BlogHer's Open-Source Panel at SXSW was FABULOUS

BlogHer Original Post

Non-developers to Open Source Acolytes: Tell Me Why I Care was the name of this BlogHer sponsored panel. It featured

Elisa Camahort, Dawn Foster, Annalee Newitz, and Erica Rios

The panel aims to help people understand how or why open source is important to the non-programmer geek who is an everyday technology user.

Annalee explained what open source is. Just a list of commonly used open source software says a lot: Firefox, OpenOffice, GNU/Linux, BSD, WordPress, Apache, Rails, PHP. Open source material is distributed free and the source for the software is available.

Open source comes from a community of people who are cooperating on a project. But it isn't a free-for-all. There's often a hierarchy of leaders, members who change code, and people who use the software and report bugs. Not all of the contributors are actually writing code; some may submit logo designs or write documentation.

Does open source have customer support? Erica talked about how customer support is part of what her job is at the Anita Borg Institute. Many companies exist that provide support for open source as a way of making money around open source. You don't pay to license the software, but may pay for support or documentation or other services can be purchased as needed around that free software. Dawn pointed out that free as in free software is freedom as opposed to the free in free beer which means no cost.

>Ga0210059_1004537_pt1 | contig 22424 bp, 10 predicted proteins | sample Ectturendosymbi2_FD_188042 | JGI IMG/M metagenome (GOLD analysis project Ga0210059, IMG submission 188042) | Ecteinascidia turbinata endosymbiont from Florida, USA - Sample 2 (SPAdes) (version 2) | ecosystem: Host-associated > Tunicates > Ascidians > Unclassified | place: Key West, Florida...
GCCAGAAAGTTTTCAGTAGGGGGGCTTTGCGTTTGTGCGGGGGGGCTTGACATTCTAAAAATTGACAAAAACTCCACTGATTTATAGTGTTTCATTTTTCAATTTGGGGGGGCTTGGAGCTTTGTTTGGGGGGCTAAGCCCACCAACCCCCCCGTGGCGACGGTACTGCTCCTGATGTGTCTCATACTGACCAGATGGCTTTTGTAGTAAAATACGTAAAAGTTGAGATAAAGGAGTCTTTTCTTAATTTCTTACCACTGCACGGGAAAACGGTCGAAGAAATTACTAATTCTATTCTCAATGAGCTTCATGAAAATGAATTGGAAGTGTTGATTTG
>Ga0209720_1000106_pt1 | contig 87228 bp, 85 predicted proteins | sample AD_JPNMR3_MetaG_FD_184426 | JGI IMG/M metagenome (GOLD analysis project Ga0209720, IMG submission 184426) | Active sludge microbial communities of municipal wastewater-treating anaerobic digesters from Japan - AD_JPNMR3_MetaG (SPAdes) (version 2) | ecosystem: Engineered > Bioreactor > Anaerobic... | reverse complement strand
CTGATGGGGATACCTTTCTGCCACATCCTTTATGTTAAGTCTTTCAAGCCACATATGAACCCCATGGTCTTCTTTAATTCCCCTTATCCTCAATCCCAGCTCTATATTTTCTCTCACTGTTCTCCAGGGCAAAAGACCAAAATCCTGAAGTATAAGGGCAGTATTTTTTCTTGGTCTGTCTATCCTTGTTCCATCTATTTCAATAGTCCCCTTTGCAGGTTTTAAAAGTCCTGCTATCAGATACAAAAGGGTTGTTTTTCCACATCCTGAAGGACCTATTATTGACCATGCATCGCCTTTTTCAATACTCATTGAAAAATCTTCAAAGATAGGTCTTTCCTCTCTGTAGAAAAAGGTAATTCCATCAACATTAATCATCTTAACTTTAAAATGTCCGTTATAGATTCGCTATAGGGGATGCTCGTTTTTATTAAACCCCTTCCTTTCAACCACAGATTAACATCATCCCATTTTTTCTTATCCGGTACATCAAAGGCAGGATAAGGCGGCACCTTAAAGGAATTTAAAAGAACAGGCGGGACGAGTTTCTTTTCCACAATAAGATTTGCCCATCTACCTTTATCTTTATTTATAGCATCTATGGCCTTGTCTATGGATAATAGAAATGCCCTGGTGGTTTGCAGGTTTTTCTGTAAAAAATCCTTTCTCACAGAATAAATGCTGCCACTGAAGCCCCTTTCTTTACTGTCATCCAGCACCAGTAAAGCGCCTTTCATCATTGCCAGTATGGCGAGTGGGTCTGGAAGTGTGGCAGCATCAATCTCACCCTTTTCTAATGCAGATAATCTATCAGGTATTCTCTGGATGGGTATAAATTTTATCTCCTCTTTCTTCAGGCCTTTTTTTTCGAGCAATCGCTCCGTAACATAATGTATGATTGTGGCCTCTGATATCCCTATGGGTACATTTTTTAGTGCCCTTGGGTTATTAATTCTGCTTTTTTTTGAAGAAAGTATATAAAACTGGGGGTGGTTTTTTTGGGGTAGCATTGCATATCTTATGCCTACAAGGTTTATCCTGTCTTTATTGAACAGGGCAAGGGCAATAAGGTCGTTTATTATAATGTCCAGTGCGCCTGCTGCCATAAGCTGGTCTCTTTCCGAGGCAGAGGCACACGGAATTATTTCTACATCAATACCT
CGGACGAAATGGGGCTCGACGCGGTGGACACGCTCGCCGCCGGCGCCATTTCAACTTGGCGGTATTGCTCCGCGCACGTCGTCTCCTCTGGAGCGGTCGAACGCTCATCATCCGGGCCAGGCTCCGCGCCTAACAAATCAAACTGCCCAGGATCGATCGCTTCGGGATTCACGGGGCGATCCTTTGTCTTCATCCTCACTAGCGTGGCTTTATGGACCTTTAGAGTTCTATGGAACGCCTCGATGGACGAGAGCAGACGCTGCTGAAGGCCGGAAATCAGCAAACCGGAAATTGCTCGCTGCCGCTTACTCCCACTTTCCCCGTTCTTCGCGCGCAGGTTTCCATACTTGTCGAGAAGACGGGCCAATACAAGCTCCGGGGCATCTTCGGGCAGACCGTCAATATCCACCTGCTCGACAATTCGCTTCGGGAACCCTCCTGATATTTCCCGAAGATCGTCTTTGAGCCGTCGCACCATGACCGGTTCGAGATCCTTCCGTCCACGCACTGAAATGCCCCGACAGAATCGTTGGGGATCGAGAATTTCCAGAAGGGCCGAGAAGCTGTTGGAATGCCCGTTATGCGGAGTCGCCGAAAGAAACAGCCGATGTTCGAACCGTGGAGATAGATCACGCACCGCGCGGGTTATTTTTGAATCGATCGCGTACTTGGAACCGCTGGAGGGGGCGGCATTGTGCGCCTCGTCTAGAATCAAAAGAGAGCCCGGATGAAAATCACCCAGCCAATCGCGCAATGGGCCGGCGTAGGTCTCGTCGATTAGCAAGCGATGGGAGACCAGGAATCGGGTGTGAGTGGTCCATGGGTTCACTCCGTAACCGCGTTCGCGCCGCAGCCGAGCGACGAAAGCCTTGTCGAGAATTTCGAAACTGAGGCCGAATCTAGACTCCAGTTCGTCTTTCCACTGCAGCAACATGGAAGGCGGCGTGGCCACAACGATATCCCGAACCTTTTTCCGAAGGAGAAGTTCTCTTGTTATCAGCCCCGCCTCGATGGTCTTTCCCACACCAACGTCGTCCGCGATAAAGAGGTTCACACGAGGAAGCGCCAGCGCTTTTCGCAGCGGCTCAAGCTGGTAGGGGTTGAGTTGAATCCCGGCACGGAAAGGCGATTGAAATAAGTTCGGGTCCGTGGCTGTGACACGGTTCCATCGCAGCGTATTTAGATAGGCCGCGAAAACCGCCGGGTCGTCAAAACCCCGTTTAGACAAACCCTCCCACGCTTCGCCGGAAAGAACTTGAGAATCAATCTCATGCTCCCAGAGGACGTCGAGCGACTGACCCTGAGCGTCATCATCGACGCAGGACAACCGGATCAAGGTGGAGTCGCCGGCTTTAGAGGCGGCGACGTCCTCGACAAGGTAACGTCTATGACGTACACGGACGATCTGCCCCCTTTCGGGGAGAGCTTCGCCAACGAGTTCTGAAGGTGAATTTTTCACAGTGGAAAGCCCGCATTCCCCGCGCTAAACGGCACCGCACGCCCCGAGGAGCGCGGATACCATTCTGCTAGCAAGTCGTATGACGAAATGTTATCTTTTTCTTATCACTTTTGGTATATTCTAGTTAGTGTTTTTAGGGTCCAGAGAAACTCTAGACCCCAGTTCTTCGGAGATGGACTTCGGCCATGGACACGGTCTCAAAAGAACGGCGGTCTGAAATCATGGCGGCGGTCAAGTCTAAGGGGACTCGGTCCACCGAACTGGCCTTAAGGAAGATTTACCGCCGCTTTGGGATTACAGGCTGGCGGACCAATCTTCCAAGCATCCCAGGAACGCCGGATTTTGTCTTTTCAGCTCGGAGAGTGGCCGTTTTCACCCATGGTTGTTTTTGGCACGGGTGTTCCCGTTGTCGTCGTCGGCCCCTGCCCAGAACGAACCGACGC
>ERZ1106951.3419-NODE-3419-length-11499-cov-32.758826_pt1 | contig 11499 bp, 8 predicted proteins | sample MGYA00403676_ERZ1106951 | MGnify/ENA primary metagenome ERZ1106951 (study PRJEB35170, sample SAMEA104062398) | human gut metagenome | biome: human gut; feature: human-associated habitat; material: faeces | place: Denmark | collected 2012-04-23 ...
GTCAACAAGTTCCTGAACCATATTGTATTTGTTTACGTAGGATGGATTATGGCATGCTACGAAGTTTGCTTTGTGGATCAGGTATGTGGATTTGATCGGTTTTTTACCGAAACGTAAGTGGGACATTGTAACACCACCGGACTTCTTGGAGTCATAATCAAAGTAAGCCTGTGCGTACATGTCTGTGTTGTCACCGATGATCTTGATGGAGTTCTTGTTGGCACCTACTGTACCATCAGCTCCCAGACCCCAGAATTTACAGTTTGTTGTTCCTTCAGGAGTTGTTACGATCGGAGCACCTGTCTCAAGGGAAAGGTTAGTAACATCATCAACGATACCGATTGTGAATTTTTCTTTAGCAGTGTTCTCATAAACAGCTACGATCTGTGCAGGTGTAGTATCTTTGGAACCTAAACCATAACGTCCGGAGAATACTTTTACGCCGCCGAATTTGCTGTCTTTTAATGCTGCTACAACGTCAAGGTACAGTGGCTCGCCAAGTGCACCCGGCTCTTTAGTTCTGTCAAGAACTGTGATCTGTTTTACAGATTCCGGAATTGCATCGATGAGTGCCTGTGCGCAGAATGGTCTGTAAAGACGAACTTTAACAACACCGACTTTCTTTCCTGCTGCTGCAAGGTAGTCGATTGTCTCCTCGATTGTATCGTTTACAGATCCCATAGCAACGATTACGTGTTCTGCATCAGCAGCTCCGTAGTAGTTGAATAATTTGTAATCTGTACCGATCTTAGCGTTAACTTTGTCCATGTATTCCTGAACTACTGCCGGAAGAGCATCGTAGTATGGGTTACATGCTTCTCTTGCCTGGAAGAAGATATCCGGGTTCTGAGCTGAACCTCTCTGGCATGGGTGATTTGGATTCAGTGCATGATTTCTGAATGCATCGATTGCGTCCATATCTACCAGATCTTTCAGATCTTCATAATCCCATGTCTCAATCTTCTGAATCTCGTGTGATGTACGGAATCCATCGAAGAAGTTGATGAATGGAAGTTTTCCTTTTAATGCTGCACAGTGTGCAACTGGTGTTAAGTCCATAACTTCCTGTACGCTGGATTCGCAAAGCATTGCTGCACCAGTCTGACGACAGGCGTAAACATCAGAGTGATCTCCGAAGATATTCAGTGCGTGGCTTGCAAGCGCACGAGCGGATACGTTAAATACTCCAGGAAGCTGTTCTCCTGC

Philosophical reasons to support open source? Annalee said there were good technological reasons which should be foremost. But it's also ethical to choose a solution that benefits the most people. When a product is created by a community of people donating their time, you get a higher quality. People care about it and own it. Dawn mentioned the voting process and how open source code would make the voting machine process transparent. The transparency of open source is a big advantage. Erica talked about how open source offers access to everyone, espcially women. There are systemic barriers to women in technology fields. Open source removes those barriers to all people, not only to women. It allows anyone to contribute to the scientific revolution that is affecting our economy.